Improperly inflated tires can lead to blowouts, flat tires, and crashes, according to the National Highway Traffic Safety Administration. Under- and over-inflating can also cause tires to wear unevenly, shortening their lifespan and costing you money. If that wasn’t enough, you’ll also pay at the pump. You can save up to 3 percent on fuel by inflating your tires to the PSI (pounds per square inch) listed on the frame of the driver’s door, according to the U.S. Department of Energy.
Since 2008, auto manufacturers have been required to install tire pressure sensors, also called a tire pressure monitoring system (TPMS), on all new vehicles in the hopes that a visual reminder would decrease the likelihood of people driving on dangerous under- or over-inflated tires. Here’s what you need to know about your vehicle’s TPMS and what to do if the light comes on.
What does TPMS mean and how does it work?
The tire pressure monitoring system, often shortened to TPMS, comes in two types: a sensor on each wheel’s air valve or one that’s built into your car’s anti-lock braking system. The valve-monitoring system is most common, but you may be able to see which system your vehicle uses in your owner’s manual. If the sensor is part of your valve, it may need to be maintained when replacing tires.
What does the TPMS light look like?
The warning light appearance varies depending on your vehicle. However, it will usually be either an exclamation point surrounded by what’s supposed to look like the walls of a tire or a simple light that says TPMS. On some cars, the pressure on each wheel may also show up on your dashboard separately to indicate which wheel has the problem.
What causes the tire pressure light to come on?
While most drivers may associate the TPMS light with a flat tire, low tire pressure isn’t the only trigger. There are four reasons the TPMS light may come on:
- Underinflated tires.
- Overinflated tires.
- Under- or over-inflated spare tire (if it has a sensor, often found on some full-size spares).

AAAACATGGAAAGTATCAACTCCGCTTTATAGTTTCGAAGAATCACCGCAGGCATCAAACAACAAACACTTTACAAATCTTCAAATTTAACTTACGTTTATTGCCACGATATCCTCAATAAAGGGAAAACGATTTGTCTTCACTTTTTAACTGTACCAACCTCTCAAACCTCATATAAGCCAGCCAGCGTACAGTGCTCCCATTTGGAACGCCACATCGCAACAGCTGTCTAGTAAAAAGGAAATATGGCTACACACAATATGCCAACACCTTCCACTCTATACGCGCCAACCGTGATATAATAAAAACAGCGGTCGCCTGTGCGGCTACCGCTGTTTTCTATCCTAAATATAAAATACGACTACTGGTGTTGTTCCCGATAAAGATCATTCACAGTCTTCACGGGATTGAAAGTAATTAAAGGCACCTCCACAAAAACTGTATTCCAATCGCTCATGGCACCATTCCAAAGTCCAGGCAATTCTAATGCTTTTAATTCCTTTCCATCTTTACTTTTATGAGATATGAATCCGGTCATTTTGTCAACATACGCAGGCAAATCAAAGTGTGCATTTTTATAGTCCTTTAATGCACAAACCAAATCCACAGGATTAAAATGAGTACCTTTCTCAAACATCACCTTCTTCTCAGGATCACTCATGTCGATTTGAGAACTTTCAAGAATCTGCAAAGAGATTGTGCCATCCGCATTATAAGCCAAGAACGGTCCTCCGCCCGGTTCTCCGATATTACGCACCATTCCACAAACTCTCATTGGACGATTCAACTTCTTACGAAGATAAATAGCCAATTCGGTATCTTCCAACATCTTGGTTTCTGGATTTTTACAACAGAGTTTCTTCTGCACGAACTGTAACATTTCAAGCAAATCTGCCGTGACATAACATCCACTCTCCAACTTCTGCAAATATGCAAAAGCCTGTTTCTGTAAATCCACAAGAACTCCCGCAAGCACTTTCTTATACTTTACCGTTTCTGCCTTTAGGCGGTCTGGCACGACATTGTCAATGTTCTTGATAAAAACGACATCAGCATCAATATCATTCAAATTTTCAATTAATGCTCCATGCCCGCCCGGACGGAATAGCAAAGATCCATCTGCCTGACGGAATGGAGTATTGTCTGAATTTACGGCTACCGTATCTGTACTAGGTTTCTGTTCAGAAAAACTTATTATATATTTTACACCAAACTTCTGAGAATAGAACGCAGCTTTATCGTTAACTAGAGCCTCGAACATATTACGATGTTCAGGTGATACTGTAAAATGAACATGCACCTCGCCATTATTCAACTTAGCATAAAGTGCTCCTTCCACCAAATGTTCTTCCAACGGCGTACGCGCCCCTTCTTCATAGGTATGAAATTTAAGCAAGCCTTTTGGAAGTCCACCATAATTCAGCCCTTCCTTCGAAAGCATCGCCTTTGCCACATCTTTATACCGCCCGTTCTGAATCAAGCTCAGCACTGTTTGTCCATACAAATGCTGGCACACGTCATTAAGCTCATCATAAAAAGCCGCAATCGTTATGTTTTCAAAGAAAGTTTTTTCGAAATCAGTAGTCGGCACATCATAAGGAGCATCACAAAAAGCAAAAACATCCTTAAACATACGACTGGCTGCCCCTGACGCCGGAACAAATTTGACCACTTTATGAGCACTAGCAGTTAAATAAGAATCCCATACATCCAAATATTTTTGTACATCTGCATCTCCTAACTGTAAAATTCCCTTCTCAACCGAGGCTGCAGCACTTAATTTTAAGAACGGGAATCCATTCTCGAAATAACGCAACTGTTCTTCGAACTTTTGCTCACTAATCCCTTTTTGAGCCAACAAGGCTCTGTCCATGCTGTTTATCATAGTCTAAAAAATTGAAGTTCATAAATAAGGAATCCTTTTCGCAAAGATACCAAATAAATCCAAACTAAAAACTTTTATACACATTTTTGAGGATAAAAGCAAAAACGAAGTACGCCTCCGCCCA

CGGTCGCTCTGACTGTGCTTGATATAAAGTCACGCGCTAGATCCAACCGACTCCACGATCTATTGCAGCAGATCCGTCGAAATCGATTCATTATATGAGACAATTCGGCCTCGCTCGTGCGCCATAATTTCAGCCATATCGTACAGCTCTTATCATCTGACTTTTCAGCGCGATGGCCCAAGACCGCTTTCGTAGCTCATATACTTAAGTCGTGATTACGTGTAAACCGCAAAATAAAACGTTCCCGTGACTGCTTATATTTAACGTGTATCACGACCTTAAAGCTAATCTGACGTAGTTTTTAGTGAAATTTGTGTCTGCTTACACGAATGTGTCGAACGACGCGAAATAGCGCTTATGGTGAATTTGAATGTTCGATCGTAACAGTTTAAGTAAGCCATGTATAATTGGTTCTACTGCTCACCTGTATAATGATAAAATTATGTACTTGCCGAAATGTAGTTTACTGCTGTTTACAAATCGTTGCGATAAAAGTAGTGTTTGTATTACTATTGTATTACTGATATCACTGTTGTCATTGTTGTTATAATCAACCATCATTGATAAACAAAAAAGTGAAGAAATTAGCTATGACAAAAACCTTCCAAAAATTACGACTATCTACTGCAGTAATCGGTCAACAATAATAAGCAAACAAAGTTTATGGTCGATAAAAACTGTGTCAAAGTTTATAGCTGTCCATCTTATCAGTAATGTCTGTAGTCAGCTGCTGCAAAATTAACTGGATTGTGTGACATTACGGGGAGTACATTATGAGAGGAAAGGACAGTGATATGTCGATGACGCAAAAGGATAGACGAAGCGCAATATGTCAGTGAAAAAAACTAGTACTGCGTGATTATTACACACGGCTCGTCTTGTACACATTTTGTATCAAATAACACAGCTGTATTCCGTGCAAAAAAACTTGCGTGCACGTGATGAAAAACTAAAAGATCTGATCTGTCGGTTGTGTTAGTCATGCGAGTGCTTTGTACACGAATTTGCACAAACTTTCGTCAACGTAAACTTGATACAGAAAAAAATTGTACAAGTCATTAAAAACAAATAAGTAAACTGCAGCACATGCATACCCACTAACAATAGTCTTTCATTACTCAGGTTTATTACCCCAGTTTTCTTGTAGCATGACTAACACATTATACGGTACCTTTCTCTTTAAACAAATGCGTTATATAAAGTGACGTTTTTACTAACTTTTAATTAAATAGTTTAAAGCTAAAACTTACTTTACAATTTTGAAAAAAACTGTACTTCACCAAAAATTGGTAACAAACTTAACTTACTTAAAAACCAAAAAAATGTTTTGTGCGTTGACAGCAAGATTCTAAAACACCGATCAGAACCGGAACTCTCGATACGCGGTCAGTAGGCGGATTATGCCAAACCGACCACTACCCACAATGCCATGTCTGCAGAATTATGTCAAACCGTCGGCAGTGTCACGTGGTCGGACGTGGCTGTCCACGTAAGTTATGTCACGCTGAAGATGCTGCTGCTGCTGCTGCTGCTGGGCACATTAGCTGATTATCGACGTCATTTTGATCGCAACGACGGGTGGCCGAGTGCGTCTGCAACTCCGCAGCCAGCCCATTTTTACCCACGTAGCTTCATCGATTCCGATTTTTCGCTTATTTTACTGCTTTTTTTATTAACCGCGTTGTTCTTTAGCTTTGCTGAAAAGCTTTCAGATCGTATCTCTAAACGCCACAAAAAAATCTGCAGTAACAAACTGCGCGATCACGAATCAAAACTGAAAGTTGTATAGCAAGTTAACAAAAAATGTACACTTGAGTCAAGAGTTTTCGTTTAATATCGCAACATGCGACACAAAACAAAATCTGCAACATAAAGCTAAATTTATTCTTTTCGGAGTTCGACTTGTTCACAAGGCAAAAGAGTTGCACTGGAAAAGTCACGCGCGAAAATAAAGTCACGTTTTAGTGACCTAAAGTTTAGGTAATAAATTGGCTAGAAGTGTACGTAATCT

- A faulty tire pressure sensor: If your tire pressure light flashes and then becomes steady or simply continues to flash, it’s typically an indication that there’s a problem with your tire pressure monitoring system.
Most often, the light comes on once a tire’s pressure is 25 percent under or over the pressure dictated by the manufacturer.
How urgently does a TPMS light need to be addressed?
Improperly inflated tires are a safety issue and should be fixed as soon as possible. Your tire might be a few PSI underinflated, or it might rapidly be losing air. If the light comes on while you are driving, pull over when safe and do the following:
- Check the tire pressure on all four tires, and the spare if yours has a pressure sensor.
- If a tire is slightly underinflated, drive to a nearby gas station and add air to the tire. If it’s significantly underinflated or flat, call roadside assistance or use a portable tire inflator. If the tire holds the added air, you may be able to drive to your mechanic so they can determine if your tire is damaged.
- If a tire is overinflated, release air until it meets your vehicle’s specifications.
- If the pressure on your tires and spare fall within the recommended range, you may have a problem with the sensor or system and you should have it inspected by a mechanic.
Smart Tip: If your tire pressure was a bit low in one tire and you topped it off, check it again a week later. If it is low again, take your car in to get the tire tested for a slow leak.
Why does the TPMS light come on when I start the car and turn off after a few miles?
If you aren’t checking your tire pressure regularly, your tire pressure light might show up on a cold morning, then turn off after a few miles. This is because colder temperatures cause the air in your tires to contract, which reduces the pressure. Driving, on the other hand, warms up the rubber and can increase the pressure, which is why the light may turn off after driving for a bit. To prevent this from happening, check and fill your tires regularly when they’re cold.
How do I reset the tire pressure light?
If your tire pressure light comes on, and you successfully adjust your tire pressure, you might be left wondering how to get the light to go off. Many cars simply require a few miles of driving for the light to automatically turn off. On others, a reset is needed. Check your owner’s manual for instructions. If you don’t find them there, an online search with the year, make, model, and the words “reset tire pressure light” should help you find instructions for resetting it. There are some cars where a tool is needed to reset the light, so if you can’t manually reset it, or the instructions are not working, take the car to your mechanic so they can reset it.
Do I still need to regularly check my tire pressure?
If your car has a tire pressure monitoring system, it might feel like checking your tire pressure is unnecessary or redundant—but that’s not the case. You should still perform a monthly tire pressure check, and adjust your tire pressure as needed. This is because the range at which your tire pressure light comes on is much lower than your tire pressure should ideally be kept. The monthly check also gives you an opportunity to do a visual tire inspection for bubbles, cracking, and wear.